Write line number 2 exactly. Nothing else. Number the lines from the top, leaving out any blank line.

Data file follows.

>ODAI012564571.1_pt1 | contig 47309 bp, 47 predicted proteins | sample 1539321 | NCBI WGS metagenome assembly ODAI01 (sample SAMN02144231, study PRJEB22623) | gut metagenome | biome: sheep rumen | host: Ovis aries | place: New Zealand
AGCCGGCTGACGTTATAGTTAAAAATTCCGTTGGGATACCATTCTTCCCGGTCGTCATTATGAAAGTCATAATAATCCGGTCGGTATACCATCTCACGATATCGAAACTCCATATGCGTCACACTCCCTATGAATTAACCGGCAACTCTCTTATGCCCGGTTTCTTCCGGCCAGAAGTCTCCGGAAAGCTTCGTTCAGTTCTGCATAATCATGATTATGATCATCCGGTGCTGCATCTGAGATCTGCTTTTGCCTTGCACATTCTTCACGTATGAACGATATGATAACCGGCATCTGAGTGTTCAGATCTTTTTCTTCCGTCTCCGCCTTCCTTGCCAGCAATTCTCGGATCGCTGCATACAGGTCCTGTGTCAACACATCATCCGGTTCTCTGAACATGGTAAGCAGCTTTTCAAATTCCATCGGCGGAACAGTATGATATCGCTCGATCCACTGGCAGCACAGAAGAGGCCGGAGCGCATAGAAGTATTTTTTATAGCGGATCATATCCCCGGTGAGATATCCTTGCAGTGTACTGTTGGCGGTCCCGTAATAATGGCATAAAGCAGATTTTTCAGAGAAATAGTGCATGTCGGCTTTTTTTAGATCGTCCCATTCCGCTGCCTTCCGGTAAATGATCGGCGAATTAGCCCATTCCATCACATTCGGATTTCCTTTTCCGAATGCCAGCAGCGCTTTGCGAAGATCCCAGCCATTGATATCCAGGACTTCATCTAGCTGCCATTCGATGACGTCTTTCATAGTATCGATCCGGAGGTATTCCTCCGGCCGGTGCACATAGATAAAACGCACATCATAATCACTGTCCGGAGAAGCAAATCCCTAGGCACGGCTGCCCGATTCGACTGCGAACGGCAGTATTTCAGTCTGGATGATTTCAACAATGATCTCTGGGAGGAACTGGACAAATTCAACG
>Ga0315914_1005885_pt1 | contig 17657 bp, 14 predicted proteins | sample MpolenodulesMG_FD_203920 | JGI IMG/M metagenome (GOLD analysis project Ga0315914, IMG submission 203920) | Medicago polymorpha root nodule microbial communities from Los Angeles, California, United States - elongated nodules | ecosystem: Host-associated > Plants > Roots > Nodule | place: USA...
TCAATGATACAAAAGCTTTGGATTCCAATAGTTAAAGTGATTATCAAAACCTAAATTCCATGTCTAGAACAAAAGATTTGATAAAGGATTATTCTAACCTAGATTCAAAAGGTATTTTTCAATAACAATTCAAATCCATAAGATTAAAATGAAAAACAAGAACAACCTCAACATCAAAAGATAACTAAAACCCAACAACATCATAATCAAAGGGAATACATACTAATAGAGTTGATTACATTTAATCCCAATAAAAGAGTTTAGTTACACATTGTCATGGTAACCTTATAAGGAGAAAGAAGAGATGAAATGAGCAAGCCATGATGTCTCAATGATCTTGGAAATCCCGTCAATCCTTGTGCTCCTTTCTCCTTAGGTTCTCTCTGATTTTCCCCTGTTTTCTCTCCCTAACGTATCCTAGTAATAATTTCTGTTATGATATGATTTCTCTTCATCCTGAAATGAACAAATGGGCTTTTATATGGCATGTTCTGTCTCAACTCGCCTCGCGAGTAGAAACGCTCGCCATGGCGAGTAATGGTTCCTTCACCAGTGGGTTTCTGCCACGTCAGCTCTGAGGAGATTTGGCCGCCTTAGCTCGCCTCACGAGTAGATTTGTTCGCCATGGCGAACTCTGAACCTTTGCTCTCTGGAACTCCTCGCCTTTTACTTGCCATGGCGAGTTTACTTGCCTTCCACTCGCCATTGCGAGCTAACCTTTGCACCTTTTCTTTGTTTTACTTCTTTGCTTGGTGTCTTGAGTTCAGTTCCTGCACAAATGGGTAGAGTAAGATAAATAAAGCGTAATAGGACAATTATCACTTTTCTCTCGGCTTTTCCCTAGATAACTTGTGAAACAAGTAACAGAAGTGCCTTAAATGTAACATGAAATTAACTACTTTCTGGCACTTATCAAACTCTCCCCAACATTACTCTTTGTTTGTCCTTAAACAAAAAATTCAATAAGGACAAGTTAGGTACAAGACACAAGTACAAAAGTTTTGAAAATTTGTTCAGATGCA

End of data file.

AGCCGGCTGACGTTATAGTTAAAAATTCCGTTGGGATACCATTCTTCCCGGTCGTCATTATGAAAGTCATAATAATCCGGTCGGTATACCATCTCACGATATCGAAACTCCATATGCGTCACACTCCCTATGAATTAACCGGCAACTCTCTTATGCCCGGTTTCTTCCGGCCAGAAGTCTCCGGAAAGCTTCGTTCAGTTCTGCATAATCATGATTATGATCATCCGGTGCTGCATCTGAGATCTGCTTTTGCCTTGCACATTCTTCACGTATGAACGATATGATAACCGGCATCTGAGTGTTCAGATCTTTTTCTTCCGTCTCCGCCTTCCTTGCCAGCAATTCTCGGATCGCTGCATACAGGTCCTGTGTCAACACATCATCCGGTTCTCTGAACATGGTAAGCAGCTTTTCAAATTCCATCGGCGGAACAGTATGATATCGCTCGATCCACTGGCAGCACAGAAGAGGCCGGAGCGCATAGAAGTATTTTTTATAGCGGATCATATCCCCGGTGAGATATCCTTGCAGTGTACTGTTGGCGGTCCCGTAATAATGGCATAAAGCAGATTTTTCAGAGAAATAGTGCATGTCGGCTTTTTTTAGATCGTCCCATTCCGCTGCCTTCCGGTAAATGATCGGCGAATTAGCCCATTCCATCACATTCGGATTTCCTTTTCCGAATGCCAGCAGCGCTTTGCGAAGATCCCAGCCATTGATATCCAGGACTTCATCTAGCTGCCATTCGATGACGTCTTTCATAGTATCGATCCGGAGGTATTCCTCCGGCCGGTGCACATAGATAAAACGCACATCATAATCACTGTCCGGAGAAGCAAATCCCTAGGCACGGCTGCCCGATTCGACTGCGAACGGCAGTATTTCAGTCTGGATGATTTCAACAATGATCTCTGGGAGGAACTGGACAAATTCAACG